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reed magazine logoAutumn 2007

Basics of Clause and Sentence Structure: A Handbook for New and Experienced Writers, by James Wachob ’50, was published by Vantage Press, Inc., this year. Wachob worked for the State Department for 37 years, and, for two decades following retirement, was senior instructor for grammar and writing skills in ESL schools.

Wilfrid Sellars: Fusing the Images, by Jay Rosenberg ’63, was published by Oxford University Press in October.

Elsa Warnick ’64 has illustrated the book, This is What I Pray Today: The Divine Hours Prayers for Children (Dutton, 2007). Warnick was a faculty member at the Portland Children’s Book Conference at Reed in July.

Richard Conviser ’65 served as editor for the August 2007 supplement to Journal of Health Care for the Poor and Underserved (Volume 18, No. 3): The Care System Assessment Demonstration Project: A HRSA-Sponsored Effort to Identify and Reach People Living with HIV Who Are Not in Care. He is also the author of one article in the supplement (“Catalyzing System Changes to Make HIV Care More Accessible”) and co-author of four others.

Acting for Singers: Creating Believable Singing Characters, by David Ostwald ’65, was published by Oxford University Press in 2005. The book builds on 35 years of teaching and 47 years of directing—the latter begun “in earnest” while Ostwald was at Reed. “During my four very happy years there, I directed eight plays and a short movie.” (For a glimpse at Ostwald’s teaching career and professional productions after Reed, visit

The Violinist, a novel by Robert Kahn ’73, was published by River City Publishers in November. The story concerns a semi-autistic composer, acclaimed for his music, but who struggles “to keep faith and hope in a world he barely understands.” Among his many achievements, Kahn received a master’s degree in performance, in 1976, from the Manhattan School of Music.

Susan L. Silas ’75 contributed a series of photos to Camera Austria (98, 2007), “Helmbrechts walk, 1998–2003.” Silas’ images document the route of a death march of 580 Jewish women, walking from Helmbrechts in Bavaria to Prachatice, in what was then the Sudetenland, in spring 1945. Fifty-three years after this event, Silas re-traced the path of these women. (View or order the magazine online at
.) You may also view the images at Silas’ new website,

Neil Jumonville ’77 has published The New York Intellectuals Reader (Routledge, 2007). Jumonville describes the book as the first anthology of writing by the New York Intellectuals, “an opportunity to reconsider the ideas of some important mid-20th-century liberals and neoconservatives—nearly all of whom began as leftist radicals.” (For a look at his other publications and work, visit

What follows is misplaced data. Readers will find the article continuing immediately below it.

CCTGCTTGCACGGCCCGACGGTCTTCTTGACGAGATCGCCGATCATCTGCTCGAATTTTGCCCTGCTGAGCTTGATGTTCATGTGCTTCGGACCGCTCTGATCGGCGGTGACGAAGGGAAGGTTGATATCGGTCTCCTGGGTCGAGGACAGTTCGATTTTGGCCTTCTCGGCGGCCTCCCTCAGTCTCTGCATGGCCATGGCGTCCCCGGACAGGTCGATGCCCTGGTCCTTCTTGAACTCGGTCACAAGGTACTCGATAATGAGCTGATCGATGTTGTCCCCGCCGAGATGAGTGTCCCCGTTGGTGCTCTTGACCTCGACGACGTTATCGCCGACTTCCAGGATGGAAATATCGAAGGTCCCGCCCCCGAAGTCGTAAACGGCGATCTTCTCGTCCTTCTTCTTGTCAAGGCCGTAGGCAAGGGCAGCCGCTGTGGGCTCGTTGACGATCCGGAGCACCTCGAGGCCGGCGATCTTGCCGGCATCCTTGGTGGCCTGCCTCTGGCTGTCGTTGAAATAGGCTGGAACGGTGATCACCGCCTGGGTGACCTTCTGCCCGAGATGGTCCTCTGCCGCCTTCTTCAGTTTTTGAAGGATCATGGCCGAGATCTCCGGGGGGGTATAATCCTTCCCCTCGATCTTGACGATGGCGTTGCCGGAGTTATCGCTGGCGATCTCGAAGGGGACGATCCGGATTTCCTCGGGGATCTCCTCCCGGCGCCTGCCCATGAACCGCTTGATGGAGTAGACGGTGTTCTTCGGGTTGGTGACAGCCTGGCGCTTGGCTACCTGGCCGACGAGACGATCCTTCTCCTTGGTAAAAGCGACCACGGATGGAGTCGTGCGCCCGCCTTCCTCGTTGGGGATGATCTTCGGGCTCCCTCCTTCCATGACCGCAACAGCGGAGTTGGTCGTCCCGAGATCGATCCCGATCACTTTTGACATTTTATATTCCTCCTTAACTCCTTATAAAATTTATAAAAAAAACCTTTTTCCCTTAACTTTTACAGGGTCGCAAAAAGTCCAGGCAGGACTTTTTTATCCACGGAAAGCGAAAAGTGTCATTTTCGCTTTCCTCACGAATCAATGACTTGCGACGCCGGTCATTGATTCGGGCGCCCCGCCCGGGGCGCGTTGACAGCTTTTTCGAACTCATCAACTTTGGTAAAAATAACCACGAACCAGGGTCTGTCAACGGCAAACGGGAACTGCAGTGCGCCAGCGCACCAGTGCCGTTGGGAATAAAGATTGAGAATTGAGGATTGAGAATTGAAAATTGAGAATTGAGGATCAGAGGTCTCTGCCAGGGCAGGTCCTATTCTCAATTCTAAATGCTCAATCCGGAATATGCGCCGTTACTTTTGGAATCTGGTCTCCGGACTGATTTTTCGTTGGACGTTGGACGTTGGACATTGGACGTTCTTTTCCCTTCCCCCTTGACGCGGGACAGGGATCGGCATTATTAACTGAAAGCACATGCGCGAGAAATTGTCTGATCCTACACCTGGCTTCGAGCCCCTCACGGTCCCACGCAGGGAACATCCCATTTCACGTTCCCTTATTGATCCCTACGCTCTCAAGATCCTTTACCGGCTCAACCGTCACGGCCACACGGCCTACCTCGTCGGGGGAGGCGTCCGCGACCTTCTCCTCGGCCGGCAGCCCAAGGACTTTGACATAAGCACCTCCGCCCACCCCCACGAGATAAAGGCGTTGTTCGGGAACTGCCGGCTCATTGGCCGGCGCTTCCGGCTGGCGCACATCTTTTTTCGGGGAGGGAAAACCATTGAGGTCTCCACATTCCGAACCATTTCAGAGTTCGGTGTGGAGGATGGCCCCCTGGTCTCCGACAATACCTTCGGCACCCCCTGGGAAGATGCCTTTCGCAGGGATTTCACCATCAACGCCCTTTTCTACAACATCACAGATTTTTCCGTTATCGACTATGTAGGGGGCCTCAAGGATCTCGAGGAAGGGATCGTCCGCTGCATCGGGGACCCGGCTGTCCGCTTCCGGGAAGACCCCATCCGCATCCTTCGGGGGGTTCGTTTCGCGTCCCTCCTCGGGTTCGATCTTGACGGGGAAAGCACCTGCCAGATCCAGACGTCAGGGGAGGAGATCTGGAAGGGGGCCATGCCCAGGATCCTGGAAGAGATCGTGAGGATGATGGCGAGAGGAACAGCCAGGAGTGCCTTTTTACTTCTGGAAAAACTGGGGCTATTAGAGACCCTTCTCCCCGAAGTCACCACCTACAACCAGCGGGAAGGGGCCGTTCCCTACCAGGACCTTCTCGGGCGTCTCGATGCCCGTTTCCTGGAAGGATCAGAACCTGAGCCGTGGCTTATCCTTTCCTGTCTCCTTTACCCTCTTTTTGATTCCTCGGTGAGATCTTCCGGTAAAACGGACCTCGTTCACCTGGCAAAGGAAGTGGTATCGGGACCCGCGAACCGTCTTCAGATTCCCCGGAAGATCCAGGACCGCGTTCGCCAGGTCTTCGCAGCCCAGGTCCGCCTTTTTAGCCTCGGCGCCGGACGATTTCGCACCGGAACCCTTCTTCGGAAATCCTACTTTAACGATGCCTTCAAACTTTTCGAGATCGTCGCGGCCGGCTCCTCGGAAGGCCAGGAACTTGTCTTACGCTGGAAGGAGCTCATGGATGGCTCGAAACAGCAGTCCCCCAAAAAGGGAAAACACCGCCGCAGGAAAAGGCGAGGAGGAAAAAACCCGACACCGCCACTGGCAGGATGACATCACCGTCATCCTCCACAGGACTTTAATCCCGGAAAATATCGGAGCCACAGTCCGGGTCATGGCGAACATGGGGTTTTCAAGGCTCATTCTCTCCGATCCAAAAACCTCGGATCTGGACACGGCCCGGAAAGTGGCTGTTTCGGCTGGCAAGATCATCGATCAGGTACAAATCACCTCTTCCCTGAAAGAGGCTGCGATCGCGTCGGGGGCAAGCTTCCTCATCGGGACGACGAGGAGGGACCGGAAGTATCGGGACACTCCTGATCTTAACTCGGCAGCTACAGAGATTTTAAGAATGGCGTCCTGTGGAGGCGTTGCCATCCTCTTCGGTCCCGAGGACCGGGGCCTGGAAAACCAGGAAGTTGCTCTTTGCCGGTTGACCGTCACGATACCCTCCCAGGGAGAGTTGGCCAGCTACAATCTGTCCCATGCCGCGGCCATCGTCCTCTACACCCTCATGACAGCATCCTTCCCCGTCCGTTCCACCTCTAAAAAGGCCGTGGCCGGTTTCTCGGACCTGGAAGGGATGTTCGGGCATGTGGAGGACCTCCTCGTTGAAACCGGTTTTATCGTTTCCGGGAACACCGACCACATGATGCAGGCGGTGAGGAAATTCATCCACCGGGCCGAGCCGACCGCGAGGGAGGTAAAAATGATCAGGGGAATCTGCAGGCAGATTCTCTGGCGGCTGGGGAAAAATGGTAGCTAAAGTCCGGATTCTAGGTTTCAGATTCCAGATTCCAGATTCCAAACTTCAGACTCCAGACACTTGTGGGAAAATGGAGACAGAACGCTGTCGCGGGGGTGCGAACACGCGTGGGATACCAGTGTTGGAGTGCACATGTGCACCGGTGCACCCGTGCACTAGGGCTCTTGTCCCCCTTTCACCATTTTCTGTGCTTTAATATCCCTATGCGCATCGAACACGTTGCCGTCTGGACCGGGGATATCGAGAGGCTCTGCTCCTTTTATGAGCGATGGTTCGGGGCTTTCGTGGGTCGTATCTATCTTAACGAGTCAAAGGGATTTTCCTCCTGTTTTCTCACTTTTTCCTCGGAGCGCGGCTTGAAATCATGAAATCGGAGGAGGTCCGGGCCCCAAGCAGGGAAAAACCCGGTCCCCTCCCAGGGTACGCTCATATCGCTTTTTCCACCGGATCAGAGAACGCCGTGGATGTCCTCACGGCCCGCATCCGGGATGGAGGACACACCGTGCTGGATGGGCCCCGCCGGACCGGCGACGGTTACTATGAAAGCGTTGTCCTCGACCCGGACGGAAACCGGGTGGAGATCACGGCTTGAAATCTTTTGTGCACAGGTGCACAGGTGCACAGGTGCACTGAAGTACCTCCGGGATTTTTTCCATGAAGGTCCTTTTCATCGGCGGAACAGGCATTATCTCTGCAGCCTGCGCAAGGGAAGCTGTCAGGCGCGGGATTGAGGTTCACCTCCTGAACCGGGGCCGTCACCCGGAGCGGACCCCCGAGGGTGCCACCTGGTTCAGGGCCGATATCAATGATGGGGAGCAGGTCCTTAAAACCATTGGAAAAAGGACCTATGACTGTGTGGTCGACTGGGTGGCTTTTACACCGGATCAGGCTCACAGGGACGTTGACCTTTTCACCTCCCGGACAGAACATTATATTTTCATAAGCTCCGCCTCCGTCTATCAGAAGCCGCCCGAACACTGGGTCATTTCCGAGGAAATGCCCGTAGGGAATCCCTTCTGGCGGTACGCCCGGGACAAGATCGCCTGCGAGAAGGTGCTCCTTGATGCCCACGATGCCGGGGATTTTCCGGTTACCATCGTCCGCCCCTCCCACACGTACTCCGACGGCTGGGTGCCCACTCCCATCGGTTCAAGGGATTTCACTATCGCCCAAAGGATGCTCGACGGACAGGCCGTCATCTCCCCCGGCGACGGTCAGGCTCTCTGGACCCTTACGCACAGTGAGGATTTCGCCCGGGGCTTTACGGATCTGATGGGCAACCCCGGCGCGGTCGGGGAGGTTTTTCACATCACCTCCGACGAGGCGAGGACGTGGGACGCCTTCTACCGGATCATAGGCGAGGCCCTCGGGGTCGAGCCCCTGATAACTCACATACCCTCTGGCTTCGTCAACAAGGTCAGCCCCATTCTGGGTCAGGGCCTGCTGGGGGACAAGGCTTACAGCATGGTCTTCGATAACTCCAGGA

No Miracle Cures: A Multifactorial Guide to Stuttering Therapy (University College Press, 2006), by Thomas David Kehoe ’82, is now Amazon’s #1 bestseller about stuttering. His new book-in-progress is How Experts Fail: The Patterns and Situations in Which Experts Are Less Intelligent Than Non-Experts. He has set up the new book as a wiki website and encourages Reedies to contribute stories of expert stupidity, especially stories in which a non-expert was right when an expert was wrong. The website is

Blood and Belief: The PKK and the Kurdish Fight for Independence (New York University Press, 2007), by Aliza Marcus ’84, was published in August. Marcus is working for Bloomberg News in Washington, D.C.

Malcolm Friedberg ’89 has published two editions (liberal and conservative) of his book, Why We’ll Win (Sourcebooks, Inc., 2007). The books provide “insight into eight of the most hotly debated social issues,” with an explanation of the law for each (

Discovering Black Bears is the fifth published book for Karen Anderson Stephenson ’90 (Dog-Eared Publications, 2007).

A first book, How Taiwan Became Chinese: Dutch, Spanish, and Han Colonization in the Seventeenth Century, by Tonio Andrade ’92, has been released in English e-book (Columbia University Press, 2007). Reedies can sign up for a free copy at The book has been released in Chinese translation in Taiwan, where it is reported to be doing well. Andrade also has a new article out about a “fascinating Chinese guy” who was a trader, a translator, and a traitor: “Chinese under European Rule: The Case of Sino-Dutch Mediator He Bin,” Late Imperial China 28(1) [2007]: 1–32. He teaches at Emory and lives in Decatur, Georgia, with his wife, Andrea, and their one-plus-year-old daughter, Amalia.

Laura Miller ’92 is the author of “Powers Behind the Throne: Washington’s Top Political Strategists” in Thinker, Faker, Spinner, Spy: Corporate PR and the Assault on Democracy, edited by William Dinan and David Miller (Pluto Press, 2007).

Mira Rosenthal ’96 published a book of translations, The Forgotten Keys (Zephyr Press, 2007)—a selection of poems by Polish writer Tomasz Rozycki. Her poetry and translations have recently appeared in the American Poetry Review, AGNI Online, Notre Dame Review, and elsewhere. Rosenthal and her husband, historian Greg Domber, live in California, where he has a postdoctoral fellowship at Stanford.

reed magazine logoAutumn 2007